To estimate the prevalence of gout and hyperuricemia based on the latest nationally representative sample of US men and women (National Health and Nutrition Examination Survey [NHANES] 2007–2008).


Using data from 5,707 participants in NHANES 2007–2008, we estimated the prevalence of gout and hyperuricemia. During home interviews for NHANES 2007–2008, all participants were asked about a history of health professional– or physician-diagnosed gout. Our primary definition of hyperuricemia was a serum urate level of >7.0 mg/dl for men and >5.7 mg/dl for women. We explored potential secular trends in these estimates and their possible explanations by comparing them with estimates based on 18,825 participants in NHANES-III (1988–1994).


The prevalence of gout among US adults in 2007–2008 was 3.9% (8.3 million individuals). The prevalence among men was 5.9% (6.1 million), and the prevalence among women was 2.0% (2.2 million). The mean serum urate levels were 6.14 mg/dl among men and 4.87 mg/dl among women, corresponding to hyperuricemia prevalences of 21.2% and 21.6%, respectively. These estimates were higher than those in NHANES-III, with differences of 1.2% in the prevalence of gout (95% confidence interval [95% CI] 0.6, 1.9), 0.15 mg/dl in the serum urate level (95% CI 0.07, 0.24), and 3.2% in the prevalence of hyperuricemia (95% CI 1.2, 5.2). These differences were substantially attenuated after adjusting for body mass index and/or hypertension.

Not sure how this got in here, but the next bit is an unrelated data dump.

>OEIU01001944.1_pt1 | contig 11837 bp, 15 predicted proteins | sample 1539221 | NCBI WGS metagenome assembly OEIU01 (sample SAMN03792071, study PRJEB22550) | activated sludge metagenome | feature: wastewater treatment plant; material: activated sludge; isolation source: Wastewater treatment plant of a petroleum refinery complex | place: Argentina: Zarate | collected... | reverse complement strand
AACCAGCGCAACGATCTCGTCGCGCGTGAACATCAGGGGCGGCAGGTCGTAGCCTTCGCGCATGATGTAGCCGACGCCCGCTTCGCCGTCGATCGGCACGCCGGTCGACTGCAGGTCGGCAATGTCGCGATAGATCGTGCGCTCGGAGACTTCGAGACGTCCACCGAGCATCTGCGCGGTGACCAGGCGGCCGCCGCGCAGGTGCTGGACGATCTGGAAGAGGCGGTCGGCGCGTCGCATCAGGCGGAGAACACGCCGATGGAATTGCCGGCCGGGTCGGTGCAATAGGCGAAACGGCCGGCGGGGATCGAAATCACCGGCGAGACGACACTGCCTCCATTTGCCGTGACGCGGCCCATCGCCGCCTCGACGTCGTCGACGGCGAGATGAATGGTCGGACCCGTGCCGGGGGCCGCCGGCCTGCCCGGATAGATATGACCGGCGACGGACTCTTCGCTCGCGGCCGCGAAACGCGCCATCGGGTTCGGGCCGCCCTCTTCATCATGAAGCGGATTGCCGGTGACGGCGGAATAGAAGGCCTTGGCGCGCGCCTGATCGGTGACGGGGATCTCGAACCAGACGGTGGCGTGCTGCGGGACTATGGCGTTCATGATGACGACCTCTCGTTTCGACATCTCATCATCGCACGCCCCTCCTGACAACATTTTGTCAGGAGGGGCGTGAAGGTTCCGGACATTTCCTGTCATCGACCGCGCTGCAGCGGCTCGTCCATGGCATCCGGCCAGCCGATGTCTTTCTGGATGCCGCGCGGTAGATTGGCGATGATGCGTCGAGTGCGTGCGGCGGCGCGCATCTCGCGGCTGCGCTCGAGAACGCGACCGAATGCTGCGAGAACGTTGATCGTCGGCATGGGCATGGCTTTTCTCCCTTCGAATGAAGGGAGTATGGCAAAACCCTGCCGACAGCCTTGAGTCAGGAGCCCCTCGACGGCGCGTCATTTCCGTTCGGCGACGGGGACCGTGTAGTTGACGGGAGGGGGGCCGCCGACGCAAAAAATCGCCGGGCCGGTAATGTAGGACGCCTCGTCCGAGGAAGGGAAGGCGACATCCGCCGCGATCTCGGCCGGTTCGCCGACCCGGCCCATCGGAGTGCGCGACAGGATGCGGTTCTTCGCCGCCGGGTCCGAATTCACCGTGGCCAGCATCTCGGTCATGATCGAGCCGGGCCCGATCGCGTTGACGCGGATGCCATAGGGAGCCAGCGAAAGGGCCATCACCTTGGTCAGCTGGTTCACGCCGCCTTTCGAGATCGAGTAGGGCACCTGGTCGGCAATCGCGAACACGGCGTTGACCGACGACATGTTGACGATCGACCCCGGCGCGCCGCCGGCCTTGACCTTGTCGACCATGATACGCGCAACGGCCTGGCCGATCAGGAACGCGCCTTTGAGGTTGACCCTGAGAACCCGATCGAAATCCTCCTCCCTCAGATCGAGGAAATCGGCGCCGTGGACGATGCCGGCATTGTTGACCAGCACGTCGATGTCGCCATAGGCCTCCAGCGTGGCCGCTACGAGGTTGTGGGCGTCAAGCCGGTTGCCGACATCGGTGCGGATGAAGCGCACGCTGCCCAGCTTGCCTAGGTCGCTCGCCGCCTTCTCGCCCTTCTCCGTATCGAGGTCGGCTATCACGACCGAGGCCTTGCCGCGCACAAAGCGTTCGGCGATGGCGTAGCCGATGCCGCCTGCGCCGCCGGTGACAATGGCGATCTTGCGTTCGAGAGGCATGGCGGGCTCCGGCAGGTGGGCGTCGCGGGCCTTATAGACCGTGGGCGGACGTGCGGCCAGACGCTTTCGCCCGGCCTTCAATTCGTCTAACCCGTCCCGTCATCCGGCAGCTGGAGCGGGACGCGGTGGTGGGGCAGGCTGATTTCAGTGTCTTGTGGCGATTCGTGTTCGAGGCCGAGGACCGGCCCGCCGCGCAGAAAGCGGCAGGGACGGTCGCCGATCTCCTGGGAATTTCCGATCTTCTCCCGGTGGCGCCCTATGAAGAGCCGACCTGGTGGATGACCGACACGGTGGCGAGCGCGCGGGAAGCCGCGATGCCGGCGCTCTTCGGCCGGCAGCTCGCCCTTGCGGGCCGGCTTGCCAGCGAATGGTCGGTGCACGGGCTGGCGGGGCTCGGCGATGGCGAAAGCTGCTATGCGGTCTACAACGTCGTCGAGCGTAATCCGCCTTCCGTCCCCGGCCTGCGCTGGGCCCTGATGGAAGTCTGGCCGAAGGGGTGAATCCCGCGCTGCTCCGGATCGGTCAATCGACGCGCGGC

These findings from nationally representative samples of US adults suggest that the prevalence of both gout and hyperuricemia remains substantial and may have increased over the past 2 decades, which is likely related to increasing frequencies of adiposity and hypertension.